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Anthem blunder: What you might have missed from the Grand Final

Norm Smith: Cyril's stunning showreel An incredible display by the Hawks' superstar
Jordan Lewis with six-day-old son Freddie - ${keywords}
Jordan Lewis with six-day-old son Freddie

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King Cyril
Has there been a more popular Norm Smith medallist? Hawthorn supporters have always been spoiled by the opportunity to be awed by the antics of Cyril Rioli, and on Saturday they got the chance to chant his name in unison as he marched towards a commanding two goal, 18-possession best afield performance. The "Cyril" chant that echoed around the ground in the last quarter after he landed his 12th mark was only superseded by the noise generated when football great Andrew McLeod announced him as the game's best. The best part about Rioli's game was that it was so genuinely enjoyed by the Hawks' fans in the 98,633-strong crowd – and no doubt at least appreciated by the Eagles' supporters on a day otherwise bereft of highlights.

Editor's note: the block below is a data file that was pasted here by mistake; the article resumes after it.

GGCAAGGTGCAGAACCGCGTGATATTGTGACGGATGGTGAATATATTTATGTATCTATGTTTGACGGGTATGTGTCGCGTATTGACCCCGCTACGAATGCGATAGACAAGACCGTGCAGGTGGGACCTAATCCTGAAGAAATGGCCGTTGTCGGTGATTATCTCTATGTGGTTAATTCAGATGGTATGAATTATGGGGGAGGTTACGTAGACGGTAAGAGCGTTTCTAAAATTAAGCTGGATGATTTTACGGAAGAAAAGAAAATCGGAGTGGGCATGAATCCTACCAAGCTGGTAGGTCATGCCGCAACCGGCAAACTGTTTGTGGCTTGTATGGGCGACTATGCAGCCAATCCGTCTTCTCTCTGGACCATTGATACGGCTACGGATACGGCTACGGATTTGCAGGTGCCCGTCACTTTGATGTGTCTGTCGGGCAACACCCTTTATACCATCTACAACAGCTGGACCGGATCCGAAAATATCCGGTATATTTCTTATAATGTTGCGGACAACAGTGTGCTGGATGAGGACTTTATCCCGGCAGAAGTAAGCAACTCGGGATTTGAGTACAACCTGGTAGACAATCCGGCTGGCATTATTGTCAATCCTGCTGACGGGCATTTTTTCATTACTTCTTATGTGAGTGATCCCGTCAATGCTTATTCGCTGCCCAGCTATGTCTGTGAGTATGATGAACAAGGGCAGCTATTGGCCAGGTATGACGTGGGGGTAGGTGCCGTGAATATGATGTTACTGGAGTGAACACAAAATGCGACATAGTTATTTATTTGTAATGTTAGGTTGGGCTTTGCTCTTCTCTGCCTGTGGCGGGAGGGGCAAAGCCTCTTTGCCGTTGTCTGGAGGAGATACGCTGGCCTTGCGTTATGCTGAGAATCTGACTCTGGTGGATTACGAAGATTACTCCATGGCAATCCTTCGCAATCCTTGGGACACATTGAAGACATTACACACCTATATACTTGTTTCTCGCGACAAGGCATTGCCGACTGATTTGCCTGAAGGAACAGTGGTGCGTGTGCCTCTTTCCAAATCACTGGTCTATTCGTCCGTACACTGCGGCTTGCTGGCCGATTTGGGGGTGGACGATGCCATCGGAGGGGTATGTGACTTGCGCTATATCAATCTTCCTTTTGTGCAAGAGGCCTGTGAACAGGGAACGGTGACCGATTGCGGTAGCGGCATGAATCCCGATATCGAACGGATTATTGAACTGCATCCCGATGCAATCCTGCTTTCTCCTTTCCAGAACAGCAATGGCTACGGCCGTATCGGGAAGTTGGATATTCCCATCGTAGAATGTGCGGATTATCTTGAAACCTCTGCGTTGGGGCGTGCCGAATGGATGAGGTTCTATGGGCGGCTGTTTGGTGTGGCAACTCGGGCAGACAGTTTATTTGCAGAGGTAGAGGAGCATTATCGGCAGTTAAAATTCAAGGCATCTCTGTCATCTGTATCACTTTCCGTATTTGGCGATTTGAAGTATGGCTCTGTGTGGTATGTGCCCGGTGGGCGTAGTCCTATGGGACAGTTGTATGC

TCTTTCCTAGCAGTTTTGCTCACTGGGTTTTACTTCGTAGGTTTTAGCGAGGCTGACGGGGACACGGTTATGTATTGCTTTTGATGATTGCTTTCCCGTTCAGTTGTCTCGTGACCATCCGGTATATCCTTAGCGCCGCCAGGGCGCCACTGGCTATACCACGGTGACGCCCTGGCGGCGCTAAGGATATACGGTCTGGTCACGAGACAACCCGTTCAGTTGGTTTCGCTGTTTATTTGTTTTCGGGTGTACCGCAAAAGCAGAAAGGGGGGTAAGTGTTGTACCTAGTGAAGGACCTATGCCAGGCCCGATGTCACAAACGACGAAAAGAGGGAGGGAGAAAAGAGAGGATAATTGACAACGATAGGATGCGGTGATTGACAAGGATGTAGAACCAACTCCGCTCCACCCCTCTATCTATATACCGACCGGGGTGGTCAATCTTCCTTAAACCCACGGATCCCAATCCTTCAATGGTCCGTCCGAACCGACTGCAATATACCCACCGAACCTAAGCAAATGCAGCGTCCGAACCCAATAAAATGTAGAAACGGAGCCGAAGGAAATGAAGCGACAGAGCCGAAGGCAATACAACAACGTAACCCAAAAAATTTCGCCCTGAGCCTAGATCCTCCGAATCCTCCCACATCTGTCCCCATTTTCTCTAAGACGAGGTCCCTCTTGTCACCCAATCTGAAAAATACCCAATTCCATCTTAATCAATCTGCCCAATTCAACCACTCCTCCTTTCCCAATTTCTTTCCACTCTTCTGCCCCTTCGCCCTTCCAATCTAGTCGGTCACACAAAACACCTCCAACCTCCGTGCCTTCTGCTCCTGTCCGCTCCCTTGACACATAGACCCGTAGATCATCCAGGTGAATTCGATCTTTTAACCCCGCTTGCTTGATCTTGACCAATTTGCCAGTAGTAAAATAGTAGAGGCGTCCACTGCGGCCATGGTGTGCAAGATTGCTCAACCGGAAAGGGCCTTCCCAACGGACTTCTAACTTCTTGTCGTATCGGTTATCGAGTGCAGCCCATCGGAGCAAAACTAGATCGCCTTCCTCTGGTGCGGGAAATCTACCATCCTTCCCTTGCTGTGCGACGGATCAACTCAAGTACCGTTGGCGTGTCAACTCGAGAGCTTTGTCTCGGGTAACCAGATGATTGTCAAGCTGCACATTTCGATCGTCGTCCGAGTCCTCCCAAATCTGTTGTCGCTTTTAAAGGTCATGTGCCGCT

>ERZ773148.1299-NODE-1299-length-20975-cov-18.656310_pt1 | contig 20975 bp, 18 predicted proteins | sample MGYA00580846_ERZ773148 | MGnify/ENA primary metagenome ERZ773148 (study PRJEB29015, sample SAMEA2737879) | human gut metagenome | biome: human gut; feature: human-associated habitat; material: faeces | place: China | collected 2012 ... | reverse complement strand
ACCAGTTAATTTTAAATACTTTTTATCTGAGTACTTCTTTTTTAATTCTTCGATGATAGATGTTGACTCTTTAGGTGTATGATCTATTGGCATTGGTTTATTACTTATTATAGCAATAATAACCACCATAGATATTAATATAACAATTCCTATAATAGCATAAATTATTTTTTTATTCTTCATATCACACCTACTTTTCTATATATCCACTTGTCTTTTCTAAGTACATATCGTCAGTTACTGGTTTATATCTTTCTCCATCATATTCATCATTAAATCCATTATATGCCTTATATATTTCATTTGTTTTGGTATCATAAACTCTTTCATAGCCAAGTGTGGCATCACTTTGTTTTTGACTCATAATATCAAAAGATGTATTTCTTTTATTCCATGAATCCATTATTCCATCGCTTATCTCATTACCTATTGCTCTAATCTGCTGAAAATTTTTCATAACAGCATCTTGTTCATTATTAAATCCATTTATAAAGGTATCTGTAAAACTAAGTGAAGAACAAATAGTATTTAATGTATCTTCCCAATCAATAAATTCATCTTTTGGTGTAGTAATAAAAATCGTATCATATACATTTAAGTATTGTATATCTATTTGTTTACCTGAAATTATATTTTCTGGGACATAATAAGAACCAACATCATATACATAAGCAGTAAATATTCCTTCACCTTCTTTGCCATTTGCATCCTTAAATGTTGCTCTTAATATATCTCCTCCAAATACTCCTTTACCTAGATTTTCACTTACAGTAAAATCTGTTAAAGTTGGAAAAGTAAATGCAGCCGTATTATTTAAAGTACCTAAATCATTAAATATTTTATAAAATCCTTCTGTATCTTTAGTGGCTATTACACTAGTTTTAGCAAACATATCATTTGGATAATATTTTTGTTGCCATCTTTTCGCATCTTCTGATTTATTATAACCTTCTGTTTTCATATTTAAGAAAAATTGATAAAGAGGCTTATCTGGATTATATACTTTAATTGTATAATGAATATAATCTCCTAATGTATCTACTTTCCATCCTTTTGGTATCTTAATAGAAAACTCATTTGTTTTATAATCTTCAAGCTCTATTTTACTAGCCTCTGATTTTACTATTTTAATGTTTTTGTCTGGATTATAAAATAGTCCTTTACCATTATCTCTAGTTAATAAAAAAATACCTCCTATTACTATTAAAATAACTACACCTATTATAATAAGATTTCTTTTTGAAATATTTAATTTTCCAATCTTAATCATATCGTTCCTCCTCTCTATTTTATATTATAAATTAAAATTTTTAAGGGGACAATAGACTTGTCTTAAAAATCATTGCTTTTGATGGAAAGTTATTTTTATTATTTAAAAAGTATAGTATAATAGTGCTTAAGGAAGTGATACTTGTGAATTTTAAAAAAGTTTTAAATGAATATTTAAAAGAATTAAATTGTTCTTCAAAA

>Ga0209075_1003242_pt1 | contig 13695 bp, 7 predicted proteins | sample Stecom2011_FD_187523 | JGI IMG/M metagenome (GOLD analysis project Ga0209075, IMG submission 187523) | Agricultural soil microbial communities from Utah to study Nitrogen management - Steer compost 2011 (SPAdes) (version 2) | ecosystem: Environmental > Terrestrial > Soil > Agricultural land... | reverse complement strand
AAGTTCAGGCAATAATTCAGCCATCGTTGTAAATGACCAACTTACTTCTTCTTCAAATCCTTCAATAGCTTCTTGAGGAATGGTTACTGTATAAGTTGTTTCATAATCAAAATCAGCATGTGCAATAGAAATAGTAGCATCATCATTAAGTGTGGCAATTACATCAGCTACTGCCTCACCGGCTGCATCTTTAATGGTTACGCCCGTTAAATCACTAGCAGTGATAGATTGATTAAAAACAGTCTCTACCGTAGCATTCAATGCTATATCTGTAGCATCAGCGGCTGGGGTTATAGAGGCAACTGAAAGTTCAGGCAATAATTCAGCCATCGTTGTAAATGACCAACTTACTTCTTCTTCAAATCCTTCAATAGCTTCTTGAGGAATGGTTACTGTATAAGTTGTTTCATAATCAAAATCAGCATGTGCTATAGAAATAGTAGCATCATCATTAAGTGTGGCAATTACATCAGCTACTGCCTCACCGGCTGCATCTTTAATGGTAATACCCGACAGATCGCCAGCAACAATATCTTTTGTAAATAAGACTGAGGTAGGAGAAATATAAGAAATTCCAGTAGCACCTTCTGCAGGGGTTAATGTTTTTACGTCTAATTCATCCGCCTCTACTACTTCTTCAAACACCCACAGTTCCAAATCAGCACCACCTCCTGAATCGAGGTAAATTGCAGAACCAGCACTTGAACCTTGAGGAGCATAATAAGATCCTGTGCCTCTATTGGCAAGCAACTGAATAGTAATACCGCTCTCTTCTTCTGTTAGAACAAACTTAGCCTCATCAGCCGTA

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Australian anthem faux pas
It rates nowhere near pre-match entertainment debacles of the past but songstress Kate Ceberano will want to forget her rendition of the Australian National Anthem. Tasked with singing the popularly known first verse, the seventh line – "In history's page, let every stage" – got away from Ceberano and became "In history's stage, let every state" instead. It was an otherwise excellent performance of the anthem, which in previous years has fallen down at times with many artists intent on adding unnecessary touches of personal flare and decoration.

Apart from a small lyrical hitch, Kate Ceberano did a great job with the National Anthem. Picture: AFL Media

Breakaway Gibson
Immediately after Ceberano reached crescendo and the crowd exploded into rapturous applause, Hawks defender Josh Gibson broke out of his team's arm-locked line up and sprinted away from the group and into the forward 50 at the city end for a quick warm up. As he belted away and darted left and right, the rest of the players from both teams dutifully shook hands with the umpires as they walked down both lines. The slight didn't seem to hurt Gibson on a karma level too much though, as he spent the rest of the afternoon wandering around in the Hawks' defensive 50 gathering possessions at will as his fellow backs successfully locked down the Eagles' goalkickers.

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Shuey-in